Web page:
Infrastructure Victoria calls for a density shift in Melbourne
Cameron Jewell | 5 October 2016
Melbourne should increase density in established suburbs in the south and east to make use of existing infrastructure, according to the just-released 30-year draft strategy from Infrastructure Victoria.
The strategy released this week makes 134 recommendations for infrastructure development over the next three decades, which will see an estimated $100 billion in capital spending.
A key recommendation has been increased densification as “the most sustainable and equitable” solution to managing infrastructure costs for the 9.5 million people expected to call the city home by 2046.
Greenfield development, the strategy says, could cost between two and four times more than infill development in terms of infrastructure costs.
“Victorian cities are expanding and government must continue to plan for new communities,” the strategy says. “But the more Victorian cities sprawl, the harder it is for people to get around, and the more onerous the task of providing high quality infrastructure.”
It says suburbs in Melbourne’s east and south are “particularly well placed” to cope with increased demand on existing infrastructure. The problem, however, is that growth is currently occurring rapidly in the west.
The strategy notes that it is not the role of an infrastructure strategy to determine optimum planning settings, but warned that “rebalancing” growth in the city was unlikely to occur without government intervention.
Affordable housing investment urged
The infrastructure strategy also highlighted the urgent need for investment in affordable housing, finding that up to 100,000 low-income households were not having their needs met, with most demand in metropolitan Melbourne.
“Without bold action to address a lack of supply for at-risk Victorians, the number of Victorians living in insecure accommodation will increase to levels never seen before,” the strategy says.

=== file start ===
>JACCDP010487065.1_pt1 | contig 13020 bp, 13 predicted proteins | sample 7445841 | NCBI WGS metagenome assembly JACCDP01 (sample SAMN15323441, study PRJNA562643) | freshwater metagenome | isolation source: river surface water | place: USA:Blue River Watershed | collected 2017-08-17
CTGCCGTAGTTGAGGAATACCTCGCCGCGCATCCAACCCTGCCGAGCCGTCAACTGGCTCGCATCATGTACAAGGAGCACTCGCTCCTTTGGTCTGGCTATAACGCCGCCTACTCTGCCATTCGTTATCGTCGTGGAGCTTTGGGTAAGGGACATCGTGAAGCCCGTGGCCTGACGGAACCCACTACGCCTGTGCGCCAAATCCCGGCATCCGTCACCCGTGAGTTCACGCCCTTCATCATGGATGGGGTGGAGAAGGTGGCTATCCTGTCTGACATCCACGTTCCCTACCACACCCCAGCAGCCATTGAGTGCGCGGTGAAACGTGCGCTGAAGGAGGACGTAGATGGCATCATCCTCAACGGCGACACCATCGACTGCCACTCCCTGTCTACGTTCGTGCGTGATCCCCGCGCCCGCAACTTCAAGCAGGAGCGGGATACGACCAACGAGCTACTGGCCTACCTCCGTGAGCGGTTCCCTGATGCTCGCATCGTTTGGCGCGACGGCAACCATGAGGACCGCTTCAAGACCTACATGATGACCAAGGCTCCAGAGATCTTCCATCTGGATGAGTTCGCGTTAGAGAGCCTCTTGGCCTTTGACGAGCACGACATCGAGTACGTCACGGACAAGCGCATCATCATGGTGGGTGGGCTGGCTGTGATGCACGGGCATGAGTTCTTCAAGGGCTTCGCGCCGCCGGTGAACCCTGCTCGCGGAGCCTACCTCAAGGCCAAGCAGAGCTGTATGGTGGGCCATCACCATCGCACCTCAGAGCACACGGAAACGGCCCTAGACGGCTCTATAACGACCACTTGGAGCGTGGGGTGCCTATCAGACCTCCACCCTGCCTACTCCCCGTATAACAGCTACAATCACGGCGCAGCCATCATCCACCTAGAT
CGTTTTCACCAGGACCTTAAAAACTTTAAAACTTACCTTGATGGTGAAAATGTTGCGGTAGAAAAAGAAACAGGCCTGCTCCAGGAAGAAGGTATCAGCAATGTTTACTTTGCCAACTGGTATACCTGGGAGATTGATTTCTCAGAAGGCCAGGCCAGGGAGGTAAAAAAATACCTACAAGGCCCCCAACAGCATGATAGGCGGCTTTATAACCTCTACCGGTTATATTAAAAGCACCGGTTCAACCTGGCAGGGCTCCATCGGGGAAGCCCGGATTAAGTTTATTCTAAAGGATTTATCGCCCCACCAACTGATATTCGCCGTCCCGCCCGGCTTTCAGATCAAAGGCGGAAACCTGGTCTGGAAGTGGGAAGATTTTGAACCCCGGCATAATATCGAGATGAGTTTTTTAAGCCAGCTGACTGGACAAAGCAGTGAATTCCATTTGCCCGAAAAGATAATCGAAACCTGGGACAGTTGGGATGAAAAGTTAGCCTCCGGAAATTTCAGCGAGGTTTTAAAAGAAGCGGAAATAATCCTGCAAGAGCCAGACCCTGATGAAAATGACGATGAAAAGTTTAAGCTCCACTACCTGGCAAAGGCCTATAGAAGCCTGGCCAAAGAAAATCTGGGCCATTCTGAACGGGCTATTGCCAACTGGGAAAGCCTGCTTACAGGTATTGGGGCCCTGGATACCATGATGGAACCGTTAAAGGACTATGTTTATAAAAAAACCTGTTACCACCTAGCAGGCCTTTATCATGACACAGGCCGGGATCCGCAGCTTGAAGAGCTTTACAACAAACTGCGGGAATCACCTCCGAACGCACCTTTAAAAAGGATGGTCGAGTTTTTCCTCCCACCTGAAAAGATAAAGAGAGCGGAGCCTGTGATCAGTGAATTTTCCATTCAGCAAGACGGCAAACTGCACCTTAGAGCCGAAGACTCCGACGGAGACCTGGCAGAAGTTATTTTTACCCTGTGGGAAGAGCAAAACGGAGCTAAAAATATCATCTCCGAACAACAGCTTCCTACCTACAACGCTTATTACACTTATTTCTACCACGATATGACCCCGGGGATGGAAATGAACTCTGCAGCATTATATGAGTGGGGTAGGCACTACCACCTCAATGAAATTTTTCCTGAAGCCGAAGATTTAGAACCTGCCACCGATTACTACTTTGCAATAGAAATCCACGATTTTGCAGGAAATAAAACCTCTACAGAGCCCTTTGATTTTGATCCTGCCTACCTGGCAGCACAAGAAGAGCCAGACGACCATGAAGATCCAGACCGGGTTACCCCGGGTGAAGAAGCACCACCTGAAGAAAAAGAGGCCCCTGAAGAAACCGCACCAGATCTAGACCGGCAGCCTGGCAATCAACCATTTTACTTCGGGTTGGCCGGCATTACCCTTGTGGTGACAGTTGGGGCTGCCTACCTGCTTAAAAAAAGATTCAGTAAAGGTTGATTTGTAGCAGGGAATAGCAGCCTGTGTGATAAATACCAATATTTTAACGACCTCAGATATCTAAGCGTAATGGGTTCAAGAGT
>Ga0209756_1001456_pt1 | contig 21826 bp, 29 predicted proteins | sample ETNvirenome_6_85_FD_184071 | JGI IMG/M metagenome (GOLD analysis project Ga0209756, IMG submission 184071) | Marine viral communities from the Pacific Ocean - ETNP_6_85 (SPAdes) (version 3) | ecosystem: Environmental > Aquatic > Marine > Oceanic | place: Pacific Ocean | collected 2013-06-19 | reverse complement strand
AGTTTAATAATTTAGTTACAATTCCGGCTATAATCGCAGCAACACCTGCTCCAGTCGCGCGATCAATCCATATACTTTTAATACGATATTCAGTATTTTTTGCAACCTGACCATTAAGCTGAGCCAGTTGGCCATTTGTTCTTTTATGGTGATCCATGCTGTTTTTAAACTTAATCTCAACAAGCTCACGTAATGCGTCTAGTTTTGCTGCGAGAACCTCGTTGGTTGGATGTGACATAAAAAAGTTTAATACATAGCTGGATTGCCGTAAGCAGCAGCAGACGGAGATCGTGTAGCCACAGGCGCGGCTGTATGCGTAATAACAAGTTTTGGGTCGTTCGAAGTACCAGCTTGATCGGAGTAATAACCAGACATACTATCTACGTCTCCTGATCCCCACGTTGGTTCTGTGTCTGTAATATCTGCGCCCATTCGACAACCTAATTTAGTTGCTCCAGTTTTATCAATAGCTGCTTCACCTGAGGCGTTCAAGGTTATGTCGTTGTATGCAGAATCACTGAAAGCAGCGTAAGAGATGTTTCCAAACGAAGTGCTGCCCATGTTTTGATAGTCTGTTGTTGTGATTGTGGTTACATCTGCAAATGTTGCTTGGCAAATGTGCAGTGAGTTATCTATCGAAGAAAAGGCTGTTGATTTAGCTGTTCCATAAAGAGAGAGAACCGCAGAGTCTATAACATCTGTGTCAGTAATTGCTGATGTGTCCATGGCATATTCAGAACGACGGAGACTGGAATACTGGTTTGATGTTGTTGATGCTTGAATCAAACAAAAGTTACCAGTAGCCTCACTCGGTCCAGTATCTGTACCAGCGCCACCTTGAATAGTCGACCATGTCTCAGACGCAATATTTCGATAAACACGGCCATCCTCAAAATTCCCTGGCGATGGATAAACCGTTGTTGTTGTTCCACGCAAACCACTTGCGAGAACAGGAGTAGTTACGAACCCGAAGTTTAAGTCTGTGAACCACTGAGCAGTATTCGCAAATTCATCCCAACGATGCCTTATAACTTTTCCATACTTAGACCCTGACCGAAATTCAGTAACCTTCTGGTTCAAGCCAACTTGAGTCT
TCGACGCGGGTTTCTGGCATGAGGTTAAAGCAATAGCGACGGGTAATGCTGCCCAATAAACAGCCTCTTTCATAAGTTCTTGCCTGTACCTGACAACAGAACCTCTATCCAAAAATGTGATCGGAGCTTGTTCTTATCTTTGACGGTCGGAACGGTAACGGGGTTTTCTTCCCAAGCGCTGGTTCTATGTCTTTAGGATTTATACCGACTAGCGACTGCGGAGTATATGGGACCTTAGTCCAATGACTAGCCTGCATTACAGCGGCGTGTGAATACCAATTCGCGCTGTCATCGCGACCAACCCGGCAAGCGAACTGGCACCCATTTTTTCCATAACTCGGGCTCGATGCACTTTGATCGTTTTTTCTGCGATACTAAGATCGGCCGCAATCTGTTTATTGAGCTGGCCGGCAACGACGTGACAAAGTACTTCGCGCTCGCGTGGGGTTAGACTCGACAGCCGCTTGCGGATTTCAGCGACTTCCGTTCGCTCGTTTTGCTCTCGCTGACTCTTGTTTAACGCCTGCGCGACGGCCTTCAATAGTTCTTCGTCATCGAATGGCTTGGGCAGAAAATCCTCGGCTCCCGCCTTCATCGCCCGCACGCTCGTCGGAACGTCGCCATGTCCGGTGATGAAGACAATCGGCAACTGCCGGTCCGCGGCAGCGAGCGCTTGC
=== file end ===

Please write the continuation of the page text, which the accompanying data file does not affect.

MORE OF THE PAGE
The strategy recommends extending housing rental assistance to help people stay in the private rental sector; increasing investment in the retrofitting of public housing; and urban planning reforms including fast-tracking affordable housing approval and implementing inclusionary zoning or incentives in areas suitable for medium/high-density housing.
Energy efficient buildings recommended
One need identified by the strategy is a “transition to lower carbon energy supply and use”.
Cost-reflective pricing has been flagged as a priority over the next five years, in order to reduce peak and potentially total energy demand.
Energy efficiency programs in both existing public buildings and all new buildings is also recommended within the next 10 years.
For new buildings, while the strategy notes there are a range of existing initiatives to address energy efficiency, it proposes the establishment of a greenhouse gas emissions target, which would “go a step further and enable holistic consideration of the energy impact of new buildings during design, while allowing the market to determine uptake of cost-effective products”.
Driverless cars and transport pricing
Driverless cars are flagged as one of the biggest unknowns, with the strategy saying current understanding points to uptake of driverless cars affecting transport patterns in about 15 years.
Modelling Infrastructure Victoria commissioned found that “driverless vehicles and/or transport pricing could dwarf the effect of any single major transport project”.
“The challenge for government is to work out how to best support the deployment of these new technologies as they become available, minimising barriers and ensuring their value to the community is maximised.”
Transport pricing reform – a congestion charge on the road network – has been identified as a key way of dealing with autonomous vehicles, which could potentially see a shift from public transport and increased congestion if not managed properly.
But even without AVs, transport pricing was identified as “the most beneficial” recommendation.
“Transport pricing … could deliver more significant reductions in congestion than any new road project, cutting daily commute times and improving freight efficiency.
“A well-designed transport pricing regime would reduce congestion and improve transport choices, including encouraging more trips by walking and cycling, and spread the peak on both roads and public transport.”
The strategy calls for a comprehensive regime to be implemented within 5-10 years.
“We believe this will be a critical reform to change behaviour and manage demand across the network,” the strategy says.
An associated Citizen’s Jury supported the implementation of a congestion charge, but the state government has already rejected the suggestion many regard as political suicide, regardless of benefits.
“We’ve had a very consistent policy about not tolling existing roads,” Premier Daniel Andrews said.
“That remains our policy and that won’t be changing.”